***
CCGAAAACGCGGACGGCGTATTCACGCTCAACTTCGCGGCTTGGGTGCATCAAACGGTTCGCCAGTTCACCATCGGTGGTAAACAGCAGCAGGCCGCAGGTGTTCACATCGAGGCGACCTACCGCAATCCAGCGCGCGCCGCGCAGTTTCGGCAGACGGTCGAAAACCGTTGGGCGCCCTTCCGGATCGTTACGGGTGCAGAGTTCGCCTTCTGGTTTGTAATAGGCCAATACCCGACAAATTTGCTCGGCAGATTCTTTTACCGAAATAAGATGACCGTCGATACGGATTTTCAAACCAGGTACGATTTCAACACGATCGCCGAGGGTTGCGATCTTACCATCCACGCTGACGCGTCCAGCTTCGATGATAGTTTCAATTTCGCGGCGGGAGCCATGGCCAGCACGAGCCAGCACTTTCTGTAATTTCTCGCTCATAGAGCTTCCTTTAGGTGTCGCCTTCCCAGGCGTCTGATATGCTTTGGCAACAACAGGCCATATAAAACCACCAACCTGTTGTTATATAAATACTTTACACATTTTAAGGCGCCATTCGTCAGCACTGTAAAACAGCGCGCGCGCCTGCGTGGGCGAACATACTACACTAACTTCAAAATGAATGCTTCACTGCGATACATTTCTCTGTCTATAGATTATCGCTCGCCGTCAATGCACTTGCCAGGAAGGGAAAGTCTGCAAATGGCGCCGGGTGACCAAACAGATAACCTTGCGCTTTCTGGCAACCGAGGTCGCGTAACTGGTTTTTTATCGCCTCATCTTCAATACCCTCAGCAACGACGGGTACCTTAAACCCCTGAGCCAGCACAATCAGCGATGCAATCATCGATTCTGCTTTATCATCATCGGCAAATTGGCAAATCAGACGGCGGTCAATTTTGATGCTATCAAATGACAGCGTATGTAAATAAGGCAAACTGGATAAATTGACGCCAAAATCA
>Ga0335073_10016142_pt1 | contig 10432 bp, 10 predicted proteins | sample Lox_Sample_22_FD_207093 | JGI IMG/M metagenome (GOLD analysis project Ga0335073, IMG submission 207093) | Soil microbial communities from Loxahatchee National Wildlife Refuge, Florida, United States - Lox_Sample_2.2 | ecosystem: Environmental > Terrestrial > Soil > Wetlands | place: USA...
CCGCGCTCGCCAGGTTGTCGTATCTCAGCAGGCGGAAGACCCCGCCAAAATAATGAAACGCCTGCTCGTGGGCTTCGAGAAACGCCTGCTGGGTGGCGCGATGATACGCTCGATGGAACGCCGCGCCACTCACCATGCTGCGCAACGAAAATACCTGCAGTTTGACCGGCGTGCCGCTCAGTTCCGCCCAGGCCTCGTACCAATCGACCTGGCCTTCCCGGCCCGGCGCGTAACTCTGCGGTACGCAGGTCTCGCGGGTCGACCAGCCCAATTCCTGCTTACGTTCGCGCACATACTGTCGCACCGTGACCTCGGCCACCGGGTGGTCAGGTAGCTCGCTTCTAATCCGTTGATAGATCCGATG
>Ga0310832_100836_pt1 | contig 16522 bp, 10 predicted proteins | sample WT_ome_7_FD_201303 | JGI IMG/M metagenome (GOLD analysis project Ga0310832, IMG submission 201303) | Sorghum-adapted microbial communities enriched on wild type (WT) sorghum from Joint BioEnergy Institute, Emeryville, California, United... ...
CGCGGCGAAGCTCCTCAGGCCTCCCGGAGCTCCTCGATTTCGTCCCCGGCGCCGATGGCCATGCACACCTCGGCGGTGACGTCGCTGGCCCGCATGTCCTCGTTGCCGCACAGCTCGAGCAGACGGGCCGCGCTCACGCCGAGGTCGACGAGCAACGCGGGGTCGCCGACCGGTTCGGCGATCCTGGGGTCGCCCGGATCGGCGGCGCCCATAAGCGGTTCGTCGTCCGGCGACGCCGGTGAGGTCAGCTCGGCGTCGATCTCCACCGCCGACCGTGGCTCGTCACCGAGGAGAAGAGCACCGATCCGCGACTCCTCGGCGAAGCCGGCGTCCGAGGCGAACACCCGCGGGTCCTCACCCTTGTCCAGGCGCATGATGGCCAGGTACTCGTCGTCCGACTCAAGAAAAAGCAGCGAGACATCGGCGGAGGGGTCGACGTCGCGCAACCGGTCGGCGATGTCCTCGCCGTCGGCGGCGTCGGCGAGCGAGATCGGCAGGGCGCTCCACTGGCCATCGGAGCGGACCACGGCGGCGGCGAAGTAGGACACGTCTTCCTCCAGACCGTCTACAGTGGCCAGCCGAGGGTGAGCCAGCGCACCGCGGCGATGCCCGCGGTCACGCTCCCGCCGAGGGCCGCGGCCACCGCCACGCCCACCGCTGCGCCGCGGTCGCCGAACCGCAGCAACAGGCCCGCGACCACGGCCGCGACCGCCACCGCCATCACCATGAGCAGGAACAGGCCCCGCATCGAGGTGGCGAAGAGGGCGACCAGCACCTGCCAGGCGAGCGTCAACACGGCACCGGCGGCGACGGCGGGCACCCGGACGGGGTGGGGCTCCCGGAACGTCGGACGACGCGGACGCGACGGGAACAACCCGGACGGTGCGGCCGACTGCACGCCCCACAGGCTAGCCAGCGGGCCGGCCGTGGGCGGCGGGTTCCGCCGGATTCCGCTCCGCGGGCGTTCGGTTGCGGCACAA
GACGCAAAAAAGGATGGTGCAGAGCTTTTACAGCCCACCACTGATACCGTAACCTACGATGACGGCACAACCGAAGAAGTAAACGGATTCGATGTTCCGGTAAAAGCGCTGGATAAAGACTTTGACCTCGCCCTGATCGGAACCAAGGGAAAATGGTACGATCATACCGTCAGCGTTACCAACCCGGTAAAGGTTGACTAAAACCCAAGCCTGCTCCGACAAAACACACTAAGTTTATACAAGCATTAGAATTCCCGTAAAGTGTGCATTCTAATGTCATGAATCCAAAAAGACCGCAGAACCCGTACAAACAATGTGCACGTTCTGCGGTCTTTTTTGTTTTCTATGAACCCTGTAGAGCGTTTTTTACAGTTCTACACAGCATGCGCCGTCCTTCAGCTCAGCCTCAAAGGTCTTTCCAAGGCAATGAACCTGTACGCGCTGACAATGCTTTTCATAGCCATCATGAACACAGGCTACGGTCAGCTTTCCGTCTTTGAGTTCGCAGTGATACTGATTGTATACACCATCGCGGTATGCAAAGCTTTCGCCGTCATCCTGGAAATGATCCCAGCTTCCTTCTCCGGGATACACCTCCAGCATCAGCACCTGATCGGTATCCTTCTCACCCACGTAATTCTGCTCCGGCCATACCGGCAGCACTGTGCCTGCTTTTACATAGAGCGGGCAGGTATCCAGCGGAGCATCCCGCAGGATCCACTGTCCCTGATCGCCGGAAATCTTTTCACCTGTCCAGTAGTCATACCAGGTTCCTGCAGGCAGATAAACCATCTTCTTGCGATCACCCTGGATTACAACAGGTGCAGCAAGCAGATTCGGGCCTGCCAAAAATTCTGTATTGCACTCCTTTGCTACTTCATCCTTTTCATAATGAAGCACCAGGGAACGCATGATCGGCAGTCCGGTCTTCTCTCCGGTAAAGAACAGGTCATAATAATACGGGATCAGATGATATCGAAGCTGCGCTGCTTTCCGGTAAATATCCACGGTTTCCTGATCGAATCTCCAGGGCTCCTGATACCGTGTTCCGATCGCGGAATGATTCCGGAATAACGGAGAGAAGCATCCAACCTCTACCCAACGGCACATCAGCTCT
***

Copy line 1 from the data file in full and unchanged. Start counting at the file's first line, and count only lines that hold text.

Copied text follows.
CCGAAAACGCGGACGGCGTATTCACGCTCAACTTCGCGGCTTGGGTGCATCAAACGGTTCGCCAGTTCACCATCGGTGGTAAACAGCAGCAGGCCGCAGGTGTTCACATCGAGGCGACCTACCGCAATCCAGCGCGCGCCGCGCAGTTTCGGCAGACGGTCGAAAACCGTTGGGCGCCCTTCCGGATCGTTACGGGTGCAGAGTTCGCCTTCTGGTTTGTAATAGGCCAATACCCGACAAATTTGCTCGGCAGATTCTTTTACCGAAATAAGATGACCGTCGATACGGATTTTCAAACCAGGTACGATTTCAACACGATCGCCGAGGGTTGCGATCTTACCATCCACGCTGACGCGTCCAGCTTCGATGATAGTTTCAATTTCGCGGCGGGAGCCATGGCCAGCACGAGCCAGCACTTTCTGTAATTTCTCGCTCATAGAGCTTCCTTTAGGTGTCGCCTTCCCAGGCGTCTGATATGCTTTGGCAACAACAGGCCATATAAAACCACCAACCTGTTGTTATATAAATACTTTACACATTTTAAGGCGCCATTCGTCAGCACTGTAAAACAGCGCGCGCGCCTGCGTGGGCGAACATACTACACTAACTTCAAAATGAATGCTTCACTGCGATACATTTCTCTGTCTATAGATTATCGCTCGCCGTCAATGCACTTGCCAGGAAGGGAAAGTCTGCAAATGGCGCCGGGTGACCAAACAGATAACCTTGCGCTTTCTGGCAACCGAGGTCGCGTAACTGGTTTTTTATCGCCTCATCTTCAATACCCTCAGCAACGACGGGTACCTTAAACCCCTGAGCCAGCACAATCAGCGATGCAATCATCGATTCTGCTTTATCATCATCGGCAAATTGGCAAATCAGACGGCGGTCAATTTTGATGCTATCAAATGACAGCGTATGTAAATAAGGCAAACTGGATAAATTGACGCCAAAATCA